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globalhealthU reading for 9/26: human rights through a philosophical lens »
« Are human rights inherent or socially constructed?
GROW: How should we define Development?
Food for thought:
The clip, “My Role in Global Justice”, clip touches on several stories and examples very similar to life in Nepal. What thoughts and ideas from this clip are new to you? What makes them so different to what you previously thought about poverty and development?
After watching the clip “My Role in Global Justice”, what seems problematic about Hans Roslings’ idea of International Development? Specifically, what are some problems with only focusing on economic factors of development? What are some implications for Han’s idea that greater wealth means more health?
Tags: Boulder GlobeMed, development, globemed, GlobeMedCU, GROW, Hans Rosling, My Role in Global Justice.
globalhealthU reading for 9/26: human rights through a philosophical lens
“Revolutions are based upon complaints. These complaints can arise from practical concerns, like having food at an affordable price, or from more theoretical or social concerns, such as being able to publicly speak one’s mind. Both are grounded in an understanding of what people ought to be able to enjoy as citizens of a country. This expectation of fundamental entitlements is what we talk about when we talk about human rights. But whether or not every person on earth has certain rights just by virtue of being a person alive on the planet — a concept I will refer to here as natural human rights — is a question of some controversy.” -Michael Boylan, “Are There Natural Human Rights?”
1) Read this excerpt from Universal Rights in Theory and Practice by Jack Donnelly.
2) Also check out this interesting op-ed New York Times article by Michael Boylan called “Are There Natural Human Rights?” It’s a little longer, but please read all of it if you have time. At least make sure you peruse it! We will be using it as a basis for our discussion this week. Let it be a stimulus for your own understanding and view of human rights.
Extra: This podcast is about an hour long, but check it out if you are interested in further exploring human rights from a philosophical point of view.
“Few are willing to brave the disapproval of their fellows, the censure of their colleagues, the wrath of their society. Moral courage is a rarer commodity than bravery in battle or great intelligence. Yet it is the one essential, vital quality for those who seek to change a world that yields most painfully to change. And I believe that in this generation those with the courage to enter the moral conflict will find themselves with companions in every corner of the globe.” -Robert F. Kennedy, 1966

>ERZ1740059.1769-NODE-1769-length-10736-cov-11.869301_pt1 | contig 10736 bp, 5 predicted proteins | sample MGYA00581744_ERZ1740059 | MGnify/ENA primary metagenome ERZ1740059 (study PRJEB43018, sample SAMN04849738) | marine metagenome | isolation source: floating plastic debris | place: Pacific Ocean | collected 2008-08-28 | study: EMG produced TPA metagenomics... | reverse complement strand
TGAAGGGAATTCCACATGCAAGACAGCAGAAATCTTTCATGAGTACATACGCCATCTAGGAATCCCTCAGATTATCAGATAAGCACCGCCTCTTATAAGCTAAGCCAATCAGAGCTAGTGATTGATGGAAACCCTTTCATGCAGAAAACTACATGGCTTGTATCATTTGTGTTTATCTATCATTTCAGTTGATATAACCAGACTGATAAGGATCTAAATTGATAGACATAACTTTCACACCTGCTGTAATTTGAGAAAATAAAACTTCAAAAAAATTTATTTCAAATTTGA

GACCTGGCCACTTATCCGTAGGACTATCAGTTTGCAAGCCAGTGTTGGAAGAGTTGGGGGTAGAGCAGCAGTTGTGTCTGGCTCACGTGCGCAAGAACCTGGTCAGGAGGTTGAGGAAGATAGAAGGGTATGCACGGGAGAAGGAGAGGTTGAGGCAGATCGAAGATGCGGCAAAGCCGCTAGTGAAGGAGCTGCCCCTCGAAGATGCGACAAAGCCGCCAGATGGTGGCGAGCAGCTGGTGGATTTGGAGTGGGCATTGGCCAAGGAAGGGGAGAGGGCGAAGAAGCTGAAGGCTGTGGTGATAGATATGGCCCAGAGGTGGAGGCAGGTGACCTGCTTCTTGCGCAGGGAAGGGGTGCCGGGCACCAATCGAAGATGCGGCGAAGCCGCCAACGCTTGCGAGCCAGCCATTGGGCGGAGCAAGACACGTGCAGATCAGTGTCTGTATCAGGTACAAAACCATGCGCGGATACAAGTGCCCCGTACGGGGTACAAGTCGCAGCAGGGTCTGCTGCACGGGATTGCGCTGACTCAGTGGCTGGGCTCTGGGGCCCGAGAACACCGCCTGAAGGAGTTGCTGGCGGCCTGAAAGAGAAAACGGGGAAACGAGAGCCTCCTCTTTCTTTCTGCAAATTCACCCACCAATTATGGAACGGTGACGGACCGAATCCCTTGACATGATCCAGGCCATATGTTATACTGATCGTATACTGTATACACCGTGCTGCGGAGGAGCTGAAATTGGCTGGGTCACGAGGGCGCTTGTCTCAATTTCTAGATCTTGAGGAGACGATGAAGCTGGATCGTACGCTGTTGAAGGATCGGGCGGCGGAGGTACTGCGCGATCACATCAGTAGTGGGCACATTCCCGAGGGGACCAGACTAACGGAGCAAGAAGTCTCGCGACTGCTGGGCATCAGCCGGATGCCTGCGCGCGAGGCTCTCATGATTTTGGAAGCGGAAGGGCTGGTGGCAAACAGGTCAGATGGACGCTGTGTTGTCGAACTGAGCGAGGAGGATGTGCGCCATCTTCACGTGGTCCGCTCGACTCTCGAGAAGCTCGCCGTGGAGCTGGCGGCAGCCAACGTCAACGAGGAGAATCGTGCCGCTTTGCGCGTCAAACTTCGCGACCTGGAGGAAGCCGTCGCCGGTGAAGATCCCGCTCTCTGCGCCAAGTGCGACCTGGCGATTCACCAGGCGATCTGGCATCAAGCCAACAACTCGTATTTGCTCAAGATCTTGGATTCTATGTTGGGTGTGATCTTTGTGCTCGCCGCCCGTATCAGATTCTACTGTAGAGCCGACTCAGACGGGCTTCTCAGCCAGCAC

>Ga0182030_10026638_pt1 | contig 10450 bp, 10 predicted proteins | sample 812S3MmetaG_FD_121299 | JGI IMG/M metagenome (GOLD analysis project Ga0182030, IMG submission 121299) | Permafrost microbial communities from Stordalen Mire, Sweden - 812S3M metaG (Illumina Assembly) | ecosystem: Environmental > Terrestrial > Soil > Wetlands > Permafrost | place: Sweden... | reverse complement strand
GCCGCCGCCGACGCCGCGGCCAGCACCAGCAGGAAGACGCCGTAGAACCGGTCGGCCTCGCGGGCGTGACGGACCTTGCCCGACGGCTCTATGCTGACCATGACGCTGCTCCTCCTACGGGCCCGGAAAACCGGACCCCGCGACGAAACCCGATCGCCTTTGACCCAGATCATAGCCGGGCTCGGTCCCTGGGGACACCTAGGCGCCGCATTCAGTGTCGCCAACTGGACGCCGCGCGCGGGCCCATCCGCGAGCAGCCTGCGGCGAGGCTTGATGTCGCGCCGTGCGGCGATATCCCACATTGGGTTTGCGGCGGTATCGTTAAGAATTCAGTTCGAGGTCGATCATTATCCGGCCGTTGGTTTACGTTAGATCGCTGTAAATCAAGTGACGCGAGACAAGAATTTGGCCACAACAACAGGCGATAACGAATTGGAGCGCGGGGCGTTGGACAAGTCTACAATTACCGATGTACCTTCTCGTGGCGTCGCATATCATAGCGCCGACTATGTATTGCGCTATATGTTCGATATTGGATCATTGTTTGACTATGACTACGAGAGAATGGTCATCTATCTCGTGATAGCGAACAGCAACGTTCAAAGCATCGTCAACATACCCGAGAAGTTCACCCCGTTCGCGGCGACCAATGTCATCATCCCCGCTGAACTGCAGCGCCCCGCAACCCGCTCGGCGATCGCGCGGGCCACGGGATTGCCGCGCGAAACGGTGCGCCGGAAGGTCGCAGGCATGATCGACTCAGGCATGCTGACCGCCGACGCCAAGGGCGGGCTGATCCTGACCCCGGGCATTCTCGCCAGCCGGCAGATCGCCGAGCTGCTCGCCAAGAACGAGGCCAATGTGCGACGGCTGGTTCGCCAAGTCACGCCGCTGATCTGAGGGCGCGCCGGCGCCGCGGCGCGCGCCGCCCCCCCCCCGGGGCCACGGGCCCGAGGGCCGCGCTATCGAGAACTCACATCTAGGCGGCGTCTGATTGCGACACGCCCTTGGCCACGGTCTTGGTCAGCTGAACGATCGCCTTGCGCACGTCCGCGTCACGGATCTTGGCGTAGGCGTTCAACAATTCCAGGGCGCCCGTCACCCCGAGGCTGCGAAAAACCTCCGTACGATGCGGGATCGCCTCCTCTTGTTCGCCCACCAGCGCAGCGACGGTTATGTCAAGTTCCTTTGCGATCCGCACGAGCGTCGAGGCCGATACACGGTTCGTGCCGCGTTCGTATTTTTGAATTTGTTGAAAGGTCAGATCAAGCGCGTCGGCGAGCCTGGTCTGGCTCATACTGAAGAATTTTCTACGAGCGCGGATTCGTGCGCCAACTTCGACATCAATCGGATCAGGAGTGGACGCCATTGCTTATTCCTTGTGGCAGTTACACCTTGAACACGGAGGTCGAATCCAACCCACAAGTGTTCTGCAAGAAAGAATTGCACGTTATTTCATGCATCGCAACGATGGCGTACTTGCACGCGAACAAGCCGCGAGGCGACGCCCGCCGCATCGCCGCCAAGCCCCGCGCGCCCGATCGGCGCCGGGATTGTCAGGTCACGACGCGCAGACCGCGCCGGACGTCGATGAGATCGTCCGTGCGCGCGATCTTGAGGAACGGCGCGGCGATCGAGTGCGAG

Tags: bobby kennedy, eulogy, moral courage, ted kennedy.
What are your human rights?
By Marie McDonnell
When various people were asked on the street the question “what are human rights?” The answer should be obvious. But it’s not. Human rights are by definition: the rights you have because you are human. They are unique in that they are universal and are applied to everyone. But often in American society they are often taken for granted.
The discussion of human rights came about at a very early age. In the 6th century BCE, it was Cyrus the Great who announced all slaves were free to leave and that everyone had the right to religion and so on. The idea spread quickly to Greece and other areas. It was not until 1948, however, after two world wars threatened to render human rights extinct, that a Universal Declaration of Human Rights was created by the efforts of the United Nations and Eleanor Roosevelt.
But the question comes about that if every single person has the right to education, food, and freedom of religion, why are children starving or women without an education? Why is there such a level of suffering around the world? These rights are not really enforced or pursued throughout the world in the areas that need it most.
Human rights need to be more than just words on page. Every person can do his or her part by beginning close to home. Start by acknowledging what your rights are and understanding that everyone deserves to have them.
Tags: education, freedom, Human Rights, universal rights.
Is compassion enough to help other people?
By Armando Jauregui
Nolan Watson, founder of Nations Cry, argues that compassion kills.
Compassion is “one of those amazing things hardwired into us, it is a part of our humanity, it is the type of thing that makes grown men cry when we see people die, [however], it has the ability to overcome our ability, our reason… it makes us short-sighted.”